It is not a new thing that poverty creates the kind of situation we now have in Hartford. (CT Voices for Children has conducted many studies on the effects of poverty on families, communities, and cities.) History is full of examples, in which wealth is disproportionate to population-- this is not the first time there is a city flinching in pain from poverty, with broken families, abuse, starvation, illness, homelessness... I say put those clever folks at the insurance companies on the task of figuring out how to give back to Hartford, the people of Hartford, the ones who keep it alive.

Art in the city or lack thereof

As a veteran art teacher in the city of Hartford, I am perplexed by the city's latest initiative to spend a good amount of money to encourage art in the city at large, and to draw on it to (hopefully) bring it into the schools.

For the past two years I have recieved NO money in the form of a budget to pay for art supplies in my school.  I serve more than 700 students a week. Contrast this with the 9K budget I had in a small suburban middle school.

I am not alone, an informal survey of my Hartford peers finds a similar state of affairs.  Other Hartford art teachers---probably 95%--are not recieving money either.  How can we teach art to very deserving youngsters without pencils, markers, crayons, or white paper? How can the district purport to support the arts when this is going on? 

Ct Opera closed down and donated a few reams of paper.  that is gone.  I had a donation of  used Friendly's crayons.  Only four colors.

How can 13 or 14 year old boys use tiny toddler scissors? I have one ream of orange, red and black paper.We used to have about $1,000 budget per year when we had a Unified Arts Director, but she is gone, and there is no one to advocate or budget for us.  Now our money is school based.  I did not even get the class room teacher's annual amount of 150.00 last year.


We had a donation of little violins last year--probably 25, and then the less than half time teacher was canned.  We have no string or band program.  OUr children need music and art.


There is no respect or support in our schools for the arts.I am not exaggerating or being overly emotional.  Just the facts, ma'am.

I am passionate yet demoralized.  I probably spend at least $500.00 of my own money on sharpies, yarn felt, crayons, plastic needles, tissue paper, erasers, Mod Podge, etc.,This is just not right.  For this and last year I could hold up the program with MINIMAL supplies.  I will be unable to do this next year, since all the 'surplus' that I have worked so hard to put away for a rainy day is gone.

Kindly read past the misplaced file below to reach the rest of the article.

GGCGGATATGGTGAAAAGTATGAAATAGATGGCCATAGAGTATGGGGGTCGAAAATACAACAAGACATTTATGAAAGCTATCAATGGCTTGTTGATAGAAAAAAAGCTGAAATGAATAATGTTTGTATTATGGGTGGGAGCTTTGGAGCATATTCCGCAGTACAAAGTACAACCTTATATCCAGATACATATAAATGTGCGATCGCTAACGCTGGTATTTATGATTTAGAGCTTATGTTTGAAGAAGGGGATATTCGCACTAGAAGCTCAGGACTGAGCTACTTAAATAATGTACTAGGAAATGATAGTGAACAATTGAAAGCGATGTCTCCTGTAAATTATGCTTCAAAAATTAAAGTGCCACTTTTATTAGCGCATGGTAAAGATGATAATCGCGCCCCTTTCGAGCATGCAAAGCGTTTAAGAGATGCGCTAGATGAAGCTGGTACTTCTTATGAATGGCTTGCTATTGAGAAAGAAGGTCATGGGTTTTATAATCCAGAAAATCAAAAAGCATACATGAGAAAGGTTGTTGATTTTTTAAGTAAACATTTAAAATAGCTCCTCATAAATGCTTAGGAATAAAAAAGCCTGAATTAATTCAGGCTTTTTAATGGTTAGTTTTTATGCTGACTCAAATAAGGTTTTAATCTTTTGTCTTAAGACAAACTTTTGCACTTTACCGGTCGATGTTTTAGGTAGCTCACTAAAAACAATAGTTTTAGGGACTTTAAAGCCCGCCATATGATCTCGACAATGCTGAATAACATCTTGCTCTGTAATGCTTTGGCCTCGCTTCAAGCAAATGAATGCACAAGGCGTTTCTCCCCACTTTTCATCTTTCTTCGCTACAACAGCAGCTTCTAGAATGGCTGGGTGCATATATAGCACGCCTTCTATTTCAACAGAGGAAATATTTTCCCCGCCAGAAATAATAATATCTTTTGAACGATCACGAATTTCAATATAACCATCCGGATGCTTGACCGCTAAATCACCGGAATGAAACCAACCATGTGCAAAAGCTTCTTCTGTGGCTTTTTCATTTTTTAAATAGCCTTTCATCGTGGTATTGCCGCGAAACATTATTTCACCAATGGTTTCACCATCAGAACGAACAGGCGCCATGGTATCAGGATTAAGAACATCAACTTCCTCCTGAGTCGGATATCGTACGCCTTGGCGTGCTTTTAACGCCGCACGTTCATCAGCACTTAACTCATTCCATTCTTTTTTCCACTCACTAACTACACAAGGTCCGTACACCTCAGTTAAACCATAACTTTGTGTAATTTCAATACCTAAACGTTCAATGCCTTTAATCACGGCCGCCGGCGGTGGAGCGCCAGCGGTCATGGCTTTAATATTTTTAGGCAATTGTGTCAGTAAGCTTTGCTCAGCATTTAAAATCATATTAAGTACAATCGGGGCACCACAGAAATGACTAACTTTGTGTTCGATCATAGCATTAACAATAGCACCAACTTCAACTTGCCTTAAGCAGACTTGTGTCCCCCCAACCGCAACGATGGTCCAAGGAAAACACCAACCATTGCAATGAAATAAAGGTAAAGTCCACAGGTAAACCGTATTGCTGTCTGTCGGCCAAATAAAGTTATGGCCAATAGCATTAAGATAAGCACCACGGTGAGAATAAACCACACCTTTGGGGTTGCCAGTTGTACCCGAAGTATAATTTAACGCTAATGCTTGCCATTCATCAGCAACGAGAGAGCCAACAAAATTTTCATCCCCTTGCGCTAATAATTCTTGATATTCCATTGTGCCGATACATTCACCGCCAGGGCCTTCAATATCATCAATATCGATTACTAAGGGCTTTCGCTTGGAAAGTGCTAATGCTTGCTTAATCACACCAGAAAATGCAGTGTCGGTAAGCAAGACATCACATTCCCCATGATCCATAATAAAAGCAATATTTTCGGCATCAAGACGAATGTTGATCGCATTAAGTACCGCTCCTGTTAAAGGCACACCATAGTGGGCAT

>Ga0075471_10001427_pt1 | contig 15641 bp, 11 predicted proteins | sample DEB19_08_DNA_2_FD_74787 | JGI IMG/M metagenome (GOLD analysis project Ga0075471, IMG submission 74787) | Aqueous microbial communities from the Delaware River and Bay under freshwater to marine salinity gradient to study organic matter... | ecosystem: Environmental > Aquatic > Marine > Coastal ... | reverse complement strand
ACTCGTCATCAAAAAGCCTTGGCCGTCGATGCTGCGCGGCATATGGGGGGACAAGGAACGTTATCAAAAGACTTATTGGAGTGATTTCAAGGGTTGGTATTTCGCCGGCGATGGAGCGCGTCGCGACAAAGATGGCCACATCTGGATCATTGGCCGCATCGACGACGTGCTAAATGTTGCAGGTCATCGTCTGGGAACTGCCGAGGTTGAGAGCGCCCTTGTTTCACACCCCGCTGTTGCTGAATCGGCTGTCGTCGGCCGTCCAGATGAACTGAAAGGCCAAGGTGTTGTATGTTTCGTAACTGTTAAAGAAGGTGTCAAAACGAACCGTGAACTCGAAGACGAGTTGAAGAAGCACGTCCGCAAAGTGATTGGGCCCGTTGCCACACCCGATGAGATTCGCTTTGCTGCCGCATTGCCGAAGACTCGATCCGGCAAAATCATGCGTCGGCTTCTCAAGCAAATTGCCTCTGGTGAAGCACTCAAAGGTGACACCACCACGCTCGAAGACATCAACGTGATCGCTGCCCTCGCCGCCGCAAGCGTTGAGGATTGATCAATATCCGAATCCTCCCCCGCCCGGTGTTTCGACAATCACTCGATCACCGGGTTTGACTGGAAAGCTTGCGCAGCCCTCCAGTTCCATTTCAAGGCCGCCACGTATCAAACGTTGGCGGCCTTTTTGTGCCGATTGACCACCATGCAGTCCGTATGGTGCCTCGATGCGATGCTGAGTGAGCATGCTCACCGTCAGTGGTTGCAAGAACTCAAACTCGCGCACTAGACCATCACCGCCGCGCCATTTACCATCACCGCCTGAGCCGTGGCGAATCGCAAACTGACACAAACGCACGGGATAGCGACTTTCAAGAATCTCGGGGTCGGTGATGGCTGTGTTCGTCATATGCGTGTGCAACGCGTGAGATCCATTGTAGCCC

there is also a 'saying' among the staff in the unlucky non magnet schools.  We say we are separate and unequal.  No computer in my room, and no ne to support computers either.  We have to rely on donations to have enough paperbook novels for an entire class.And this rarely happens. Parents lamented the possibility of loosing bussing this past week.  I lament the lack of basic supplies.

How can this star rise?

I do not know where this is going.  It is very painful.

Arts Education

Attended the Greater Hartford Academy of the Arts open house last night. What a wonderful program! I would be thrilled to send my daughter there - would even pay tuition. Unfortunately, they typically have 500+ applications for 100 freshman seats (assigned by lottery). Of those 100 seats, 40% are for Hartford students and 60% are available to students from 55 surrounding communities. Looked to see what other opportunities are available in CT for an arts-centric high school education and wasn't able to find anything - particularly for visual arts - other than a magnet school in New Haven with even fewer seats. Too bad the GHAA program isn't larger, since there is clearly demand. Perhaps the "brain drain" starts even younger  - with students who must go far from the Hartford area for the opportunity for a high school arts education - and don't return for college and career.

Harford Issues

Hartford has a lot of issues that need to be addressed and if the city feels that art is one way of doing that it will need to provide space for artists to work, explore and live - for very little money.  Someone on todays program mentioned that there are buildings that vacant that cannot be used or are not being used because of the cost to rehab the buildings.  Hartford should consider contacting the  owners of those buildings and offer tax offsets if the buildings are rehabbed and then are set for artists to use.  Also, someone on the program mentioned or posed the question as to how "creative or artistic" the insurance industry is - well let me assure you that the insurance industry as a whole are some of most creative thieves in our century and are so good at what they do that they have managed to fool us all into thinking that what they do and their stealing is OK.